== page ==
RESULTS

Table 1: Socio-demographic characteristics of women attending antenatal care at HRRH

Variables Category Frequency (N=345) Percent (%)
Age 15–19 21 6.09
  20–29 231 66.95
  30+ 93 26.96
       
Religion Christian 244 70.72
  Muslim 46 13.33
  Others 55 15.95
       
Residence Urban 131 37.64
  Rural 214 62.36
       
Maternal Education None 41 11.88
  Primary education 144 41.74
  Secondary education 104 30.14
  Tertiary 56 16.24
       
Occupation House wife/Subsistence faming 279 80.86
  Business 49 14.20
  Employed 17 4.94
       
Marital status Married 334 96.81
  Single 11 3.19
       
Husband education None 3 0.88
  Primary education 207 60.00
  Secondary education 83 24.05
  Tertiary 52 15.07
       
Family size 1–3 127 36.81
  4 – 6 211 61.16
  >6 7 2.03
       
Income <150,000 238 68.99
  150,000 107 31.01
  >150,000 82 19.90

 

Majority of the women 66.95% attending the antenatal clinic at HRRH that were recruited in the study aged between 20–29, married 96.81%, Christians by faith 70.72%, residing in a rural setting 62.36%, attained at least a primary education 41.74%, housewives practicing subsistence farming for income source 80.86% and most of them having a monthly income less than 150,000 Uganda shillings 68.99%.

Obstetric, health and health facility related characteristics of women attending antenatal care at HRRH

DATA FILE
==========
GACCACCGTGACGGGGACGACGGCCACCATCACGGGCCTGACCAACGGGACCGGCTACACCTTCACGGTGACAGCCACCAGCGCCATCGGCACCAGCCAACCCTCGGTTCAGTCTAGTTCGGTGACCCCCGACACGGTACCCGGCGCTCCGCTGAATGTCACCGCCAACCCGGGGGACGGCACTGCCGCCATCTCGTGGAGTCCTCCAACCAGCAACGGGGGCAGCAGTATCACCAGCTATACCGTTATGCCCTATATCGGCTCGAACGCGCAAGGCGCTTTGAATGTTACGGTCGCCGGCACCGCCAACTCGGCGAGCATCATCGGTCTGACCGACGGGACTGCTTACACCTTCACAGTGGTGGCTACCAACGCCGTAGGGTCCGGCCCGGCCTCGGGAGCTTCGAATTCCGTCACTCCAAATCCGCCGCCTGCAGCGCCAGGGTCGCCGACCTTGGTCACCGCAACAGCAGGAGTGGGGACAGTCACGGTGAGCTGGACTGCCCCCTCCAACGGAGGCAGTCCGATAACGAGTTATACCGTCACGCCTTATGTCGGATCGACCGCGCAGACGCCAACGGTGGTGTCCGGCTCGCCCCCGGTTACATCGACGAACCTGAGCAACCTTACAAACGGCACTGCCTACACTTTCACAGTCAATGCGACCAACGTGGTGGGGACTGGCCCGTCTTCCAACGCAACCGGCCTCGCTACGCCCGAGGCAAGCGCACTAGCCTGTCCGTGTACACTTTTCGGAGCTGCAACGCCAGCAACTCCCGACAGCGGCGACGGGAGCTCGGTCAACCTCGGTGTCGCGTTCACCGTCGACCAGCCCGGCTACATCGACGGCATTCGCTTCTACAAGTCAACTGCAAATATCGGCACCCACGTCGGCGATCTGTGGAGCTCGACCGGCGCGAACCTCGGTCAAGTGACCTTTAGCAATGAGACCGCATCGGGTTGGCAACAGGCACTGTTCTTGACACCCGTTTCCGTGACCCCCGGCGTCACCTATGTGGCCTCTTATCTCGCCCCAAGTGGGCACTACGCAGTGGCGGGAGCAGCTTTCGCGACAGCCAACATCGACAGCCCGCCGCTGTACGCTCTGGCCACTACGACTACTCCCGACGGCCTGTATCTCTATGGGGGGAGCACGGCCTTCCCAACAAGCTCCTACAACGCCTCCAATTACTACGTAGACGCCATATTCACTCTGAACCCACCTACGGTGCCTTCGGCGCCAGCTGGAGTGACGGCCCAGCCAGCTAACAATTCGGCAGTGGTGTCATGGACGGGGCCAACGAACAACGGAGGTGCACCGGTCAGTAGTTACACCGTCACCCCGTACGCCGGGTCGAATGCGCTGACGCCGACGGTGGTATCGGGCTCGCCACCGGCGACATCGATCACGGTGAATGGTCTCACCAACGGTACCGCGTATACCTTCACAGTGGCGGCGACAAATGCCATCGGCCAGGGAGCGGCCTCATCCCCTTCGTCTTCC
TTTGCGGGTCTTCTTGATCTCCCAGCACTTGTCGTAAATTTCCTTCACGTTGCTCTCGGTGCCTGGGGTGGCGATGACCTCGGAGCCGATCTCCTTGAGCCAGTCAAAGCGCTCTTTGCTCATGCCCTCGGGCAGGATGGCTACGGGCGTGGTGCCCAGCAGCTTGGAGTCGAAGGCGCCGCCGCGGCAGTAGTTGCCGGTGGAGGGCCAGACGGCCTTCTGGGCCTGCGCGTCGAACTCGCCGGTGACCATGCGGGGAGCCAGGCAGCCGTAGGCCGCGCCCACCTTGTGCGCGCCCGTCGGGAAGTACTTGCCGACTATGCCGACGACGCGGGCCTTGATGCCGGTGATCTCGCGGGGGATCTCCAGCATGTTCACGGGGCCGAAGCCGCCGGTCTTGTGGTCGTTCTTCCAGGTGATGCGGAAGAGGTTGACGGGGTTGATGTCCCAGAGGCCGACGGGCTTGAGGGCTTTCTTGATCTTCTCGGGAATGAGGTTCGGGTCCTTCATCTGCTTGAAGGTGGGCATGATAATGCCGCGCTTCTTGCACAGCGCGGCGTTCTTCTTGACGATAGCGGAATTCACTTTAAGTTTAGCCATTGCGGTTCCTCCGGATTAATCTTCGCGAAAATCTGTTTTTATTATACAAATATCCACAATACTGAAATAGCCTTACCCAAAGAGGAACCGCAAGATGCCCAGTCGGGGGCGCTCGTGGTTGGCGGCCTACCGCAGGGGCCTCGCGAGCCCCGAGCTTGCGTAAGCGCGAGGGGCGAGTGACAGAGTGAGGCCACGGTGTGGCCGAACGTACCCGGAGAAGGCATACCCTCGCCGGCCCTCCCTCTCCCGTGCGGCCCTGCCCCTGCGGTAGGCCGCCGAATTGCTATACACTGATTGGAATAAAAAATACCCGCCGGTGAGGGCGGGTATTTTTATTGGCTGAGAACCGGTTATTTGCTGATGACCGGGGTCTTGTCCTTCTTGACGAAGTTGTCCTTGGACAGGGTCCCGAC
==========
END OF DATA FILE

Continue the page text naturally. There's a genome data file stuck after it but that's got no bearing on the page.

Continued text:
Table 2: Obstetric, health and health facility related characteristics of the respondents

Variables Category Frequency (N=345) Percent (%)
       
Number of ANC visits ≤ 4 visit 283 82.03
  > 4 visit 62 17.97
       
History of abortion during last pregnancy Yes 21 6.09
  No 324 93.91
       
History of anemia during your last pregnancy Yes 81 23.48
  No 264 76.52
       
History of anemia during your current pregnancy Yes 149 43.19
  No 196 56.81
       
Health education given about supplements in the ANC clinic Yes 106 30.72
  No 239 69.28
       
Problem faced in HF during collecting IFAS Yes 83 24.06
  No 262 75.94
       
Distance from home to health facility > 30 Minute 52 15.07
  < 30 Minute 293 84.93

 

Majority of the women 82.03% had attended less than 4 antenatal care visits with 43.19% reporting an anemic deficiency in their current pregnancy and 84.93% living more than 30 minutes away from the hospital.